Before the Illinois Supreme Court handed down its decision in Peach v. McGovern, there were differing Illinois Appellate Court cases about whether an expert was needed to testify about a photograph of post-accident vehicle damage before it could be admitted into evidence. The Peach decision held that expert testimony is not required to admit post-accident vehicle photographs and settle this conflict in the law.

In its holding, the Peach decision expressly overturned DiCosola v. Bowman, 342 Ill.App.3d 530, 538 (1st Dist. 2003) and Baraniak v. Kurby, 371 Ill.App.3d 310, 317-18 (1st Dist. 2007) and held that the proper analysis had been appropriate in the cases of Ford v. Grizzle, 398 Ill.App.3d 639, 648 (5th Dist. 2010), Fronabarger v. Burns, 385 Ill.App.3d 560, 565 (5th Dist. 2008), Jackson v. Seib, 372 Ill.App.3d 1061, 1071 (5th Dist. 2007) and Ferro v. Griffiths, 361 Ill.App.3d 738, 743 (3d Dist. 2005).

In the Illinois Supreme Court decision in Peach, the Court ruled that the question of whether the photographs were admissible depended on whether they were relevant, and that relevancy is tested in light of logic, experience, and accepted assumptions about human behavior. Peach, Id. ¶ 26 (citing Boykin v. Estate of DeBoer, 192 Ill.2d 49, 57 (2000)).

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This was a negligence lawsuit in which the defendant died two years after his discovery deposition. In this case, the Illinois Appellate Court was unanimous on the dispute about the Illinois Dead-Man’s Act, 735 ILCS 5/8-201. However, justices of the 5th District, Judy L. Cates and David K. Overstreet, disagreed on whether the trial judge misconstrued Illinois Supreme Court Rule 212(a)(5), which was amended in 2011 to permit use of discovery depositions as substantive evidence at trial.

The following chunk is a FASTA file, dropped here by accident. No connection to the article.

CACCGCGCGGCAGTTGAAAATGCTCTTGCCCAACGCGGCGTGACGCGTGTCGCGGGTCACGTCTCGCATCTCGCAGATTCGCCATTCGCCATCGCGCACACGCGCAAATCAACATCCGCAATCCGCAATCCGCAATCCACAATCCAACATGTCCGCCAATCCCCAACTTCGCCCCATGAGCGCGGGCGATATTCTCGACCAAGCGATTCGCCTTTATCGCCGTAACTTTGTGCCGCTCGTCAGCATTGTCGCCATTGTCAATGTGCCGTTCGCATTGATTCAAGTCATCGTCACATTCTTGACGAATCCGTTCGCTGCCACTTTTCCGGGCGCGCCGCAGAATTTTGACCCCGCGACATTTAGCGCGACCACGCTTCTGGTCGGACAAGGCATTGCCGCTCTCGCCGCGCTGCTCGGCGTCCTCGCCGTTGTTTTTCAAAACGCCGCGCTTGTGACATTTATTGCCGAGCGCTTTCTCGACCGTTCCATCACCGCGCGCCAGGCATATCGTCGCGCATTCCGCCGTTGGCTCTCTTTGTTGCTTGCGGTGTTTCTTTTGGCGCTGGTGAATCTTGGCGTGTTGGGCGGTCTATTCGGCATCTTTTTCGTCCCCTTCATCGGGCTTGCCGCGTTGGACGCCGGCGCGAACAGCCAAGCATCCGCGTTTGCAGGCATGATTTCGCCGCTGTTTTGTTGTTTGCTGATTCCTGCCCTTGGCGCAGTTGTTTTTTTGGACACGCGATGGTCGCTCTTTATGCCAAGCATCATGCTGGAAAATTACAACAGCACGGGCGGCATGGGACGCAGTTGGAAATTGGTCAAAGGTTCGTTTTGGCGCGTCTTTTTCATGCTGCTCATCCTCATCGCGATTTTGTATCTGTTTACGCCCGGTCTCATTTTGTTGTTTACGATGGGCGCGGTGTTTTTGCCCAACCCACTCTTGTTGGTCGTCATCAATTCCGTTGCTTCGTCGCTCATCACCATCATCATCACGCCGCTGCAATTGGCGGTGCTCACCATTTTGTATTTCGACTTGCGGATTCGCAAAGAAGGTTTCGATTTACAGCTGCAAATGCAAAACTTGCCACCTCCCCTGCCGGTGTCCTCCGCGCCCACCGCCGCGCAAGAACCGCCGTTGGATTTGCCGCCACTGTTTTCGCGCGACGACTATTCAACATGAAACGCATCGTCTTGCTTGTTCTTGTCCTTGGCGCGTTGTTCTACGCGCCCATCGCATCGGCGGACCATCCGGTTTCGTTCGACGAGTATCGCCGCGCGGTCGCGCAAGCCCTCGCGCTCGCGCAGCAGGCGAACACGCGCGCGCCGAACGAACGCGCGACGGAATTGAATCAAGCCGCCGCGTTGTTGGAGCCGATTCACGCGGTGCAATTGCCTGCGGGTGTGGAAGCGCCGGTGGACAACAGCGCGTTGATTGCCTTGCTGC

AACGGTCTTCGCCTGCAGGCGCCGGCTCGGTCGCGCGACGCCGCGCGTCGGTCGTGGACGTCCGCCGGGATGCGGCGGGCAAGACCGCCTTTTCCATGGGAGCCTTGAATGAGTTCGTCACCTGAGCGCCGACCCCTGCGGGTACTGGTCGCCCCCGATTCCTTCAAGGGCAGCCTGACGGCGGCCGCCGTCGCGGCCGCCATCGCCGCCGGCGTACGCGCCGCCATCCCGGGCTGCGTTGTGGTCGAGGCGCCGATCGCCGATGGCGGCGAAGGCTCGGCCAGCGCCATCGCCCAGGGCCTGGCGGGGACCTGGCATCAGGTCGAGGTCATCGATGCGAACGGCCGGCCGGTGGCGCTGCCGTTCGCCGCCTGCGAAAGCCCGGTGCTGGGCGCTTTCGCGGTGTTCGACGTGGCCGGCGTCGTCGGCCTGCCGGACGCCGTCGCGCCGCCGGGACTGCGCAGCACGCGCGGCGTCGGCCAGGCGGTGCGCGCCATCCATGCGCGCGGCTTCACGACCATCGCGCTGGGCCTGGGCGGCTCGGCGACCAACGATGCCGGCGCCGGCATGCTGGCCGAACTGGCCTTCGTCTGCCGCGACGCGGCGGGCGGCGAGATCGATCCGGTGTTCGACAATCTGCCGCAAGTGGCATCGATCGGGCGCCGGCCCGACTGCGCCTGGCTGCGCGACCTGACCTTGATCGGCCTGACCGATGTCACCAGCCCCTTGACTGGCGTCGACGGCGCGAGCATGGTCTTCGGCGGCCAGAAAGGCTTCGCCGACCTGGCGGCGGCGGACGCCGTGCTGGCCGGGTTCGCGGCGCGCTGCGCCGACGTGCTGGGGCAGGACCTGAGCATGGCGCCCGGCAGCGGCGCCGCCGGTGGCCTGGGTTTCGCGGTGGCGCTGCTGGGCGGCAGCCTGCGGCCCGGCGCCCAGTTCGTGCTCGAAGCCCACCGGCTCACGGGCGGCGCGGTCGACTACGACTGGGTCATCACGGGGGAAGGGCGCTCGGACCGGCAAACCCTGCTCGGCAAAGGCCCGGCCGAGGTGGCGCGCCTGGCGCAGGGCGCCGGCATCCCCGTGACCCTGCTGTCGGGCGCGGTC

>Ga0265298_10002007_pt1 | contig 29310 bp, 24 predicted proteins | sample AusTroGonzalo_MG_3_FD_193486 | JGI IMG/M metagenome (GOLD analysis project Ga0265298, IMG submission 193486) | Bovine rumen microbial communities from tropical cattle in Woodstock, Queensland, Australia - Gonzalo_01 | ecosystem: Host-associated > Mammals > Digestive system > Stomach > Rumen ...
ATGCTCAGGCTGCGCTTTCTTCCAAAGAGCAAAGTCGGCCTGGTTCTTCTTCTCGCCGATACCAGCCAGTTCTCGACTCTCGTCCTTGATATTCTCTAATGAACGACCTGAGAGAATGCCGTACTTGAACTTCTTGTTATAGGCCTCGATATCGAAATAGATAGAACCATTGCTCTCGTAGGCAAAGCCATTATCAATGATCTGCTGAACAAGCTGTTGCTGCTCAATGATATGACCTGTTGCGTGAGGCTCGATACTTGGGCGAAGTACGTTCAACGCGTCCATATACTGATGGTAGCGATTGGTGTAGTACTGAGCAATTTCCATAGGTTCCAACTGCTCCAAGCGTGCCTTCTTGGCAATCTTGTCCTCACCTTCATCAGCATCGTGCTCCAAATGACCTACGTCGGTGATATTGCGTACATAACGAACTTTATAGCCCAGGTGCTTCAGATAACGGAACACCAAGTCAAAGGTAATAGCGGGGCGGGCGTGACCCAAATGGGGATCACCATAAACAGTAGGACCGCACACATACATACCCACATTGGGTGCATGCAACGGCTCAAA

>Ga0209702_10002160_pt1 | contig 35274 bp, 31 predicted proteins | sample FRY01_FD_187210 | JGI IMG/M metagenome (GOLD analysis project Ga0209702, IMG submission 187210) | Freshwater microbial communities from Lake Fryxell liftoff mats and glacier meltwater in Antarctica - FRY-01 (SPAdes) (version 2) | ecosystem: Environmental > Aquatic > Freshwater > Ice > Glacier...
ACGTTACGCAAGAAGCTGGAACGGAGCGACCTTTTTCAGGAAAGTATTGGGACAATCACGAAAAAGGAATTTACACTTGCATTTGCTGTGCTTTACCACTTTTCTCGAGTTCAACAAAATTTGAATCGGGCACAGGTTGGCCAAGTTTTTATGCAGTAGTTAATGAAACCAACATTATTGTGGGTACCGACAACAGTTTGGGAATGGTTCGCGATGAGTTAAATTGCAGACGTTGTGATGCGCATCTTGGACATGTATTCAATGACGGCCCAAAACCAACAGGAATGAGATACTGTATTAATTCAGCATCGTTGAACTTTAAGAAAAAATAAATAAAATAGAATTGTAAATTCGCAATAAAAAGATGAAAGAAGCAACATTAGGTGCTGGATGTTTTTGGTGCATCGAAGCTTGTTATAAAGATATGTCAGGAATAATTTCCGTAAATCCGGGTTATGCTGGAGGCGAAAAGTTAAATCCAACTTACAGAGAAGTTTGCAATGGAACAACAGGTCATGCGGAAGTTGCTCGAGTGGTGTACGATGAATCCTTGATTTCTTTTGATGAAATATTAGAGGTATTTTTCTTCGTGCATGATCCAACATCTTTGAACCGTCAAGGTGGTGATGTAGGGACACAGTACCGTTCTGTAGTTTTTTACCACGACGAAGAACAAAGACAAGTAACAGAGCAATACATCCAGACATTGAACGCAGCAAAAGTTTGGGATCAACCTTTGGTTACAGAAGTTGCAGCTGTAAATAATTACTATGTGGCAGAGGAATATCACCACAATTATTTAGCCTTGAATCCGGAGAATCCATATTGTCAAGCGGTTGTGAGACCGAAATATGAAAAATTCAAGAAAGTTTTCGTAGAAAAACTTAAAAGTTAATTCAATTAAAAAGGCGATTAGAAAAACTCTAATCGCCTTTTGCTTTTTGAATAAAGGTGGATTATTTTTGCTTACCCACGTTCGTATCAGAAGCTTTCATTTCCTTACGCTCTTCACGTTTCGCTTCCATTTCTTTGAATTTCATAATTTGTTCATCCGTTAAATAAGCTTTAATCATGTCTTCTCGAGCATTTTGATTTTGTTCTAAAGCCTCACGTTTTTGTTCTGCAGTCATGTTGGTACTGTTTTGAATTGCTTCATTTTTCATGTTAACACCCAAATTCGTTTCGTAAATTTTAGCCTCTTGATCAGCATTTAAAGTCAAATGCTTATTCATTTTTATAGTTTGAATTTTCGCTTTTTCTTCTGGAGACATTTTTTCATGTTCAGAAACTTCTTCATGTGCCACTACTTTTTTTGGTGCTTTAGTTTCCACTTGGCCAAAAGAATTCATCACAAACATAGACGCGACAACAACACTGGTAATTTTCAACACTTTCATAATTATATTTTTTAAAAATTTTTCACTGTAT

Illinois Supreme Court Rule 212(a)(5) says that a discovery deposition may be used “upon reasonable notice to all parties, as evidence at trial or hearing against the party who appeared at the deposition or was given proper notice thereof, if the court finds that the deponent is not a controlled expert witness, the deponent’s evidence deposition has not been taken and the deponent is unable to attend or testify because of death or infirmity, and if the court, based on its sound discretion, further finds such evidence at trial or hearing will do substantial justice between or among the parties.”

Kevin Eyster sued Kenneth Conrad for allegedly causing an auto crash. The administrator of Conrad’s estate requested summary judgment, arguing the Dead-Man’s Act blocked Eyster from testifying about the incident.

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Clarisha Benson and Lorenzo Smith each purchased an opaque, seven-ounce box of Fannie May chocolates for $9.99 plus tax. Benson purchased Fannie May’s Mint Meltaways and Smith purchased Fannie May’s Pixies. Although the boxes accurately disclosed the weight of the chocolate within, and the number of pieces in each box, the boxes were emptier than either had expected.

The box of Mint Meltaways contained approximately 33% empty space and the box of Pixies contained approximately 38% empty space.

The plaintiffs eventually sued Fannie May on behalf of themselves and a putative class, alleging violations of Illinois Consumer Fraud and Deceptive Business Practices Act and asserted claims for unjust enrichment and breach of implied contract.

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A 3-year-old child, Doe, was on vacation with his family in a vacation rental home that included a fenced-in swimming pool. After dinner one night, family members found young Doe floating face down in the pool.

Doe was resuscitated and air-lifted to a children’s hospital where he remained for one month before being transferred to an inpatient rehabilitation facility.

Doe is now 7. He suffers from hypoxic brain damage that has resulted in cognitive and physical impairments, including an abnormal gait and speech difficulties. Doe’s medical expenses were $294,000.